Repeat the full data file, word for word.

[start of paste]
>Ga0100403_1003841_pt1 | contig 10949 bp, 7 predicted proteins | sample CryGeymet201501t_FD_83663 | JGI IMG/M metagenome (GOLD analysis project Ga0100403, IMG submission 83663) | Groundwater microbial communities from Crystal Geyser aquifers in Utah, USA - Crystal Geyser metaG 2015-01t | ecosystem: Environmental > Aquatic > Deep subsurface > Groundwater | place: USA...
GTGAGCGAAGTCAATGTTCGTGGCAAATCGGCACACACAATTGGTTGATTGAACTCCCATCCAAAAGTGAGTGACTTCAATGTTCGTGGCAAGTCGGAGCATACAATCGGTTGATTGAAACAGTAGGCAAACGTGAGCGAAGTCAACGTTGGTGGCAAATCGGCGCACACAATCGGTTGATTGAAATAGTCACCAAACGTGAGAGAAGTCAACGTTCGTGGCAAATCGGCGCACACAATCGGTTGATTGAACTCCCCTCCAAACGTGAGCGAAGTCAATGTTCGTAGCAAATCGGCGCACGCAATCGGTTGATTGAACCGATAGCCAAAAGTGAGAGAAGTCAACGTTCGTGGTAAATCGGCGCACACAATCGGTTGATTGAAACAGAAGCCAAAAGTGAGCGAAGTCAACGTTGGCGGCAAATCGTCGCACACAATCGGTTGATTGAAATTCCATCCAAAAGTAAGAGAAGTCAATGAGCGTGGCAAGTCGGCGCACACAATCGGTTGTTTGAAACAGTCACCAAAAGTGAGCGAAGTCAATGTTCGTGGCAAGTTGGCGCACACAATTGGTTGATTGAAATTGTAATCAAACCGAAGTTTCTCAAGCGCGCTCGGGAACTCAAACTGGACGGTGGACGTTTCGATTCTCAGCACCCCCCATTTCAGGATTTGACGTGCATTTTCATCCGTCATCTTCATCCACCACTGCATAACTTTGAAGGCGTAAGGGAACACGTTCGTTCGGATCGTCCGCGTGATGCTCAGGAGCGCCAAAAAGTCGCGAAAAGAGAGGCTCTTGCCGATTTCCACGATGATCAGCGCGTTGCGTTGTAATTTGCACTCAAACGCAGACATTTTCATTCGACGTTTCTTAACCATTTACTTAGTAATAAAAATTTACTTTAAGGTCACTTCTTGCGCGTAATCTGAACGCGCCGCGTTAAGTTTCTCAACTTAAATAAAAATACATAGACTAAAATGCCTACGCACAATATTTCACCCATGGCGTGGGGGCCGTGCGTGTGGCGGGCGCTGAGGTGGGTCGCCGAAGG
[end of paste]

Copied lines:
>Ga0100403_1003841_pt1 | contig 10949 bp, 7 predicted proteins | sample CryGeymet201501t_FD_83663 | JGI IMG/M metagenome (GOLD analysis project Ga0100403, IMG submission 83663) | Groundwater microbial communities from Crystal Geyser aquifers in Utah, USA - Crystal Geyser metaG 2015-01t | ecosystem: Environmental > Aquatic > Deep subsurface > Groundwater | place: USA...
GTGAGCGAAGTCAATGTTCGTGGCAAATCGGCACACACAATTGGTTGATTGAACTCCCATCCAAAAGTGAGTGACTTCAATGTTCGTGGCAAGTCGGAGCATACAATCGGTTGATTGAAACAGTAGGCAAACGTGAGCGAAGTCAACGTTGGTGGCAAATCGGCGCACACAATCGGTTGATTGAAATAGTCACCAAACGTGAGAGAAGTCAACGTTCGTGGCAAATCGGCGCACACAATCGGTTGATTGAACTCCCCTCCAAACGTGAGCGAAGTCAATGTTCGTAGCAAATCGGCGCACGCAATCGGTTGATTGAACCGATAGCCAAAAGTGAGAGAAGTCAACGTTCGTGGTAAATCGGCGCACACAATCGGTTGATTGAAACAGAAGCCAAAAGTGAGCGAAGTCAACGTTGGCGGCAAATCGTCGCACACAATCGGTTGATTGAAATTCCATCCAAAAGTAAGAGAAGTCAATGAGCGTGGCAAGTCGGCGCACACAATCGGTTGTTTGAAACAGTCACCAAAAGTGAGCGAAGTCAATGTTCGTGGCAAGTTGGCGCACACAATTGGTTGATTGAAATTGTAATCAAACCGAAGTTTCTCAAGCGCGCTCGGGAACTCAAACTGGACGGTGGACGTTTCGATTCTCAGCACCCCCCATTTCAGGATTTGACGTGCATTTTCATCCGTCATCTTCATCCACCACTGCATAACTTTGAAGGCGTAAGGGAACACGTTCGTTCGGATCGTCCGCGTGATGCTCAGGAGCGCCAAAAAGTCGCGAAAAGAGAGGCTCTTGCCGATTTCCACGATGATCAGCGCGTTGCGTTGTAATTTGCACTCAAACGCAGACATTTTCATTCGACGTTTCTTAACCATTTACTTAGTAATAAAAATTTACTTTAAGGTCACTTCTTGCGCGTAATCTGAACGCGCCGCGTTAAGTTTCTCAACTTAAATAAAAATACATAGACTAAAATGCCTACGCACAATATTTCACCCATGGCGTGGGGGCCGTGCGTGTGGCGGGCGCTGAGGTGGGTCGCCGAAGG